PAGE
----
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imagine if I have hot metal piece I want to cool it as fast as possiple, should I put it in strong circulated water bath or just stick it between 2 thick copper plates ?

the calculated heat diffusivity of copper is : thermal conductivity x specific heat x density = 385 x 0.385 x 8960 = 1328096 m²/s

while for water it is just : 0.6 x 4.2 x 1000 = 2520 m²/s only !!

so, the copper can transfere heat 527 times faster than water. should I expect that copper will cool the metal piece faster ? or there is something I missed make water have higher cooling power than copper plates ?

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marked as duplicate by probably_someone, JMac, Gert, stafusa, Buzz Dec 11 '18 at 2:33

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  • $\begingroup$ Water can evaporate/boil, which transfers a large amount of heat away quite quickly, both from the latent heat of vaporization and from the increased mobility of the gas. $\endgroup$ – probably_someone Dec 10 '18 at 17:01
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    $\begingroup$ But the water vapor also creates an isolating barrier which slows down heat transfer again. That's why water drops dance in a hot frying pan and last longer than they should. en.wikipedia.org/wiki/Leidenfrost_effect $\endgroup$ – Hilmar Dec 10 '18 at 17:19
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    $\begingroup$ @probably_someone Not only that, but water can move freely in a liquid state as well. This is also supposedly circulated water, adding another, very significant factor. Madara, look up convection. You seem to be applying the conduction equations to both situations, but moving water allows convection, and thus the effective conductivity is greatly increased. $\endgroup$ – JMac Dec 10 '18 at 18:17
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As a practical matter, a circulated water bath will cool a hot metal piece faster than copper plates in most conceivable configurations. Your calculation of diffusivity is based on an assumption of an immovable conductor, metallic copper or liquid water. This is an unsupportable assumption for water, which will convect and likely undergo a phase change. In your question, you said the water was circulating.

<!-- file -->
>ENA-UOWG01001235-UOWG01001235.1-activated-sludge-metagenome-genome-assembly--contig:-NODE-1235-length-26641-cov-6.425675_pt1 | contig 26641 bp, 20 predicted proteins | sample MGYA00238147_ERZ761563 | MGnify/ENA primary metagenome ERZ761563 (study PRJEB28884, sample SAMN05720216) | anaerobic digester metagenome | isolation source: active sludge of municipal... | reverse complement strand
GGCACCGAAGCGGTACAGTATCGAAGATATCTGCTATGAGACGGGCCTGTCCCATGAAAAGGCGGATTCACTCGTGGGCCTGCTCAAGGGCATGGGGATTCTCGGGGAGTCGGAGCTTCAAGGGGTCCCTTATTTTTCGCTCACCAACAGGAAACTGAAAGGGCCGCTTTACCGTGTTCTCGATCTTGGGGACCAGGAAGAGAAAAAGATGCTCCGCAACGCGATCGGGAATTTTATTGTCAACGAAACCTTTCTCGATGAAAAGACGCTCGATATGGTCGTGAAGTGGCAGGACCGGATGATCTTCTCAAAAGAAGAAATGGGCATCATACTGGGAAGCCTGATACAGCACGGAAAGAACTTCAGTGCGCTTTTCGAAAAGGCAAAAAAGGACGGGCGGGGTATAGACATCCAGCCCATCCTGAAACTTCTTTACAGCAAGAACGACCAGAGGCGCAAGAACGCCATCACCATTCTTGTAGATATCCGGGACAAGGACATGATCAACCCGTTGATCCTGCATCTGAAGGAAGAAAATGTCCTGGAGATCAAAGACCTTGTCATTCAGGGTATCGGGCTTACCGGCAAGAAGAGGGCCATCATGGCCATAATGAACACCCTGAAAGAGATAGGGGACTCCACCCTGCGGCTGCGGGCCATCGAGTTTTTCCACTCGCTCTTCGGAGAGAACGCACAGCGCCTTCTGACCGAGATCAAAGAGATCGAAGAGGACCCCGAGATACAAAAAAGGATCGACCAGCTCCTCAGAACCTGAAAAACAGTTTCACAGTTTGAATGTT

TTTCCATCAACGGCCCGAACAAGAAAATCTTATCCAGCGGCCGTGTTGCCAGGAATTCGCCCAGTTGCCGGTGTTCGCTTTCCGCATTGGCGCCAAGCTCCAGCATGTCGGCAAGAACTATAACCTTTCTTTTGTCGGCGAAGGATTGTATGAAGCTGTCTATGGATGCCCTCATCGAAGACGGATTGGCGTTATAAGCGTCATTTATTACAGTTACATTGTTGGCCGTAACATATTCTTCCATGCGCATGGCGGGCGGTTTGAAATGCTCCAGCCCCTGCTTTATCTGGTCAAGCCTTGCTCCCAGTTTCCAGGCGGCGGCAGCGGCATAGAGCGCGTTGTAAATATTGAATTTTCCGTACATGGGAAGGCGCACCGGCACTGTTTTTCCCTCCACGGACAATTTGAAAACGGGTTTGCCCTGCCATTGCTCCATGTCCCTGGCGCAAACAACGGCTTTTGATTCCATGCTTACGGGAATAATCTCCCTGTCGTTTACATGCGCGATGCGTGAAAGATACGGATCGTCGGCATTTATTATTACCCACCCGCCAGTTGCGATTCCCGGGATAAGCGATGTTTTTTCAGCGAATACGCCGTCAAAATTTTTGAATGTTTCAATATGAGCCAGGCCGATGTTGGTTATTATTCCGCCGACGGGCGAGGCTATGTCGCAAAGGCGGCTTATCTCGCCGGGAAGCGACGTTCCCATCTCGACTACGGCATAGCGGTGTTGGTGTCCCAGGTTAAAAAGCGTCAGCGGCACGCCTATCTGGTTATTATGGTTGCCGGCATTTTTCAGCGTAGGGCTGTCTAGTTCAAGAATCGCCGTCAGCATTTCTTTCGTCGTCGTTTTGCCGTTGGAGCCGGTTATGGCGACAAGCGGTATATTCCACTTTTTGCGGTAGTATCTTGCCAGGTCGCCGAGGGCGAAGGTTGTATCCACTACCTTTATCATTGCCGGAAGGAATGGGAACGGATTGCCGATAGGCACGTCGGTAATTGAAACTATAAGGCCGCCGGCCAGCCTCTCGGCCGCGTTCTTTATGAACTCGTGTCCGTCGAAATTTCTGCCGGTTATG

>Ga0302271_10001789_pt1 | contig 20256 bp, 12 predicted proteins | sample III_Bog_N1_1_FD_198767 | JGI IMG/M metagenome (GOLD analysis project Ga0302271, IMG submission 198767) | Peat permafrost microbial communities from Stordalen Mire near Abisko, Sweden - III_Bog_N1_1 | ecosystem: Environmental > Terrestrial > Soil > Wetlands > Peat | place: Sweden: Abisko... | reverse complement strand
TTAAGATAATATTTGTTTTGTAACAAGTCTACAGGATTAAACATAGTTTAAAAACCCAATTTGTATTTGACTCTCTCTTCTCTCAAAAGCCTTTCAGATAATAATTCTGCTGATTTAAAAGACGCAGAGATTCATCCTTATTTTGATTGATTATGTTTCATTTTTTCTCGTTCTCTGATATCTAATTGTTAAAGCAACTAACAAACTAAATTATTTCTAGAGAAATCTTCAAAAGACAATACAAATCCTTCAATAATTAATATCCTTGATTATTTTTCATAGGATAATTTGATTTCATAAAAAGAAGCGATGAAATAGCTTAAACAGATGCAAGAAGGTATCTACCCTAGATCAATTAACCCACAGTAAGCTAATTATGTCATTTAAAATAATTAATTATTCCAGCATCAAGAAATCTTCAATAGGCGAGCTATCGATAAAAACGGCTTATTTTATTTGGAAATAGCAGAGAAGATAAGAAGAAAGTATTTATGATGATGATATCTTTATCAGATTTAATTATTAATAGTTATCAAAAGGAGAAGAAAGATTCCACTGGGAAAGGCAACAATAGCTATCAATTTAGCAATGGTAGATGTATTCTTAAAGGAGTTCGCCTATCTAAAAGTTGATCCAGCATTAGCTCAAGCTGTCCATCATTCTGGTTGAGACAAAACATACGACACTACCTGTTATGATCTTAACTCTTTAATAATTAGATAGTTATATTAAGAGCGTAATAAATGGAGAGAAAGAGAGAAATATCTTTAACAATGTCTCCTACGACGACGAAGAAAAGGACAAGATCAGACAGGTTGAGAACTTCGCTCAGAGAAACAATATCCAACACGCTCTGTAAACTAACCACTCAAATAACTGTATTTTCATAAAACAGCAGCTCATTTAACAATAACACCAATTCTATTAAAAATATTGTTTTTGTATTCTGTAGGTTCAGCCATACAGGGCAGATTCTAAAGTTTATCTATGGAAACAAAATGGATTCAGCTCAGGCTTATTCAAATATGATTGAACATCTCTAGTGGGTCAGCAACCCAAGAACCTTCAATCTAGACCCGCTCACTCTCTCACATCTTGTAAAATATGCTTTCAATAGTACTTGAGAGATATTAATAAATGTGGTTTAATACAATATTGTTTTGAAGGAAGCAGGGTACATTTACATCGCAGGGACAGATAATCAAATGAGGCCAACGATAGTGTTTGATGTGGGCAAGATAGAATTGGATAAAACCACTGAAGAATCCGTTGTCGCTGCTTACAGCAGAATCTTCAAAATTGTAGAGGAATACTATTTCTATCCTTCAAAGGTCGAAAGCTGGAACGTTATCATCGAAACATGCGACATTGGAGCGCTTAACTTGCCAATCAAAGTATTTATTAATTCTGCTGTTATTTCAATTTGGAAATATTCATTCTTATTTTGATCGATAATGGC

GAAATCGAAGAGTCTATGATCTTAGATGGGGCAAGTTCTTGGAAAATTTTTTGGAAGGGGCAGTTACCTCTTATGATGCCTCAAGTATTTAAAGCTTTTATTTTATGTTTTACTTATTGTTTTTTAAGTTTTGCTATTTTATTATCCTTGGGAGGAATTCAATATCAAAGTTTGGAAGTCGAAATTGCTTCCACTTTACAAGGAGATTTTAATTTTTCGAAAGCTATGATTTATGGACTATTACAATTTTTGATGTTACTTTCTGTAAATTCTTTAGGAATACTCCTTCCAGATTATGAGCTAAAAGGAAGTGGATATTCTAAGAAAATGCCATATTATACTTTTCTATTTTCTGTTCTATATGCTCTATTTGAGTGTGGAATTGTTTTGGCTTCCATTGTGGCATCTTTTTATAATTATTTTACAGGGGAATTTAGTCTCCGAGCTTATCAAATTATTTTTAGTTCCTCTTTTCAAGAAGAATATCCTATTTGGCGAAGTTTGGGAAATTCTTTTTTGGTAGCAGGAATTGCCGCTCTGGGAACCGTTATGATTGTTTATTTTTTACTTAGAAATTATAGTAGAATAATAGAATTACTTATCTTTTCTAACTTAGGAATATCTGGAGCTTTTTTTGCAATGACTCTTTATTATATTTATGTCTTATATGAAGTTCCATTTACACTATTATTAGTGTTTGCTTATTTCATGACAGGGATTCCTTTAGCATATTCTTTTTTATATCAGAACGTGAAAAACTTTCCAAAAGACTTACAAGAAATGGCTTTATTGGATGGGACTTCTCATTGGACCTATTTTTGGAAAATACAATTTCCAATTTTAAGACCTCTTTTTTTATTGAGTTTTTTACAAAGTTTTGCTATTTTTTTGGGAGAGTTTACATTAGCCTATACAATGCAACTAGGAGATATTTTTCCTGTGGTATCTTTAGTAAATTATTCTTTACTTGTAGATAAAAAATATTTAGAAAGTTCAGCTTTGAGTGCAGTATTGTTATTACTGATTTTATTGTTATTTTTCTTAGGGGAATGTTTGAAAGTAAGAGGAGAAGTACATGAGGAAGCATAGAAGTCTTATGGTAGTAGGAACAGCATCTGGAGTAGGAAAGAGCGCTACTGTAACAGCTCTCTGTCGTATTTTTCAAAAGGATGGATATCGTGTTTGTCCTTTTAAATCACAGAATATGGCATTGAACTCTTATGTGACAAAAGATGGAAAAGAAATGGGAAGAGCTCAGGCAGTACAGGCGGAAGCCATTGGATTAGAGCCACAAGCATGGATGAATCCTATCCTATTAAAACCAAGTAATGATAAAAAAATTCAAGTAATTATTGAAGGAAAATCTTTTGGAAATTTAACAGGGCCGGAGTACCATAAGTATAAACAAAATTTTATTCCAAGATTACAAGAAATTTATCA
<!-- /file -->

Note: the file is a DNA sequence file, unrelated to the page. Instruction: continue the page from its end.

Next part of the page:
As an engineering problem, in which you calculate heat flux for both situations and compare the results, there is insufficient information provided about the "hot metal piece," including its mass per area of interface, its initial temperature, the mass per area of the copper plate (thickness), its initial temperature, the temperature of the water (assuming a substantially large volume), and its flow rate. The discussion starts to fall apart if the "hot metal piece" is tungsten, in which case the copper would melt.

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The initial heat transfer rate to the thick copper plates will certainly be greater than the heat transfer rate to the circulating water bath, simply because the conductive heat transfer rate to the copper will be substantially higher than forced convective heat transfer rate to the water. But that does not necessarily mean the hot metal plate will reach some final lower temperature sooner with the thick copper plates than with the circulating bath. It will also depend on the heat capacity of the thick copper plates (a function of their mass) compared to the heat capacity of the circulating water bath (a function of the mass of the water bath).

Not only will the heat transfer rate to the copper plates be higher, but the rate of increase of the temperature of the plates will also be higher because the specific heat (heat capacity per unit mass) of the copper is much lower than the water. Once the copper plates reach the same temperature as the hot metal plate between them, heat transfer stops.

The heat transfer rate to the circulating water bath will be lower, but the rate of increase of the temperature of the water bath will also be lower because of the large heat capacity of water. Only when the temperature of the water bath equals the hot metal, will heat transfer cease.

So the answer to the question posed as the heading of your question (initial rate of cooling) is the copper plates. But if your question is which one, the copper plates or water bath, will reduce the temperature of the hot metal to a specific lower temperature faster, the answer may depend on the total mass of the copper plates vs. the total mass of the water bath, and perhaps some shape factors. It may become a matter of solving two calorimetry problems.

And, of course, all of this will depend on the initial temperatures of the thick copper plates and water bath.

Hope this helps.

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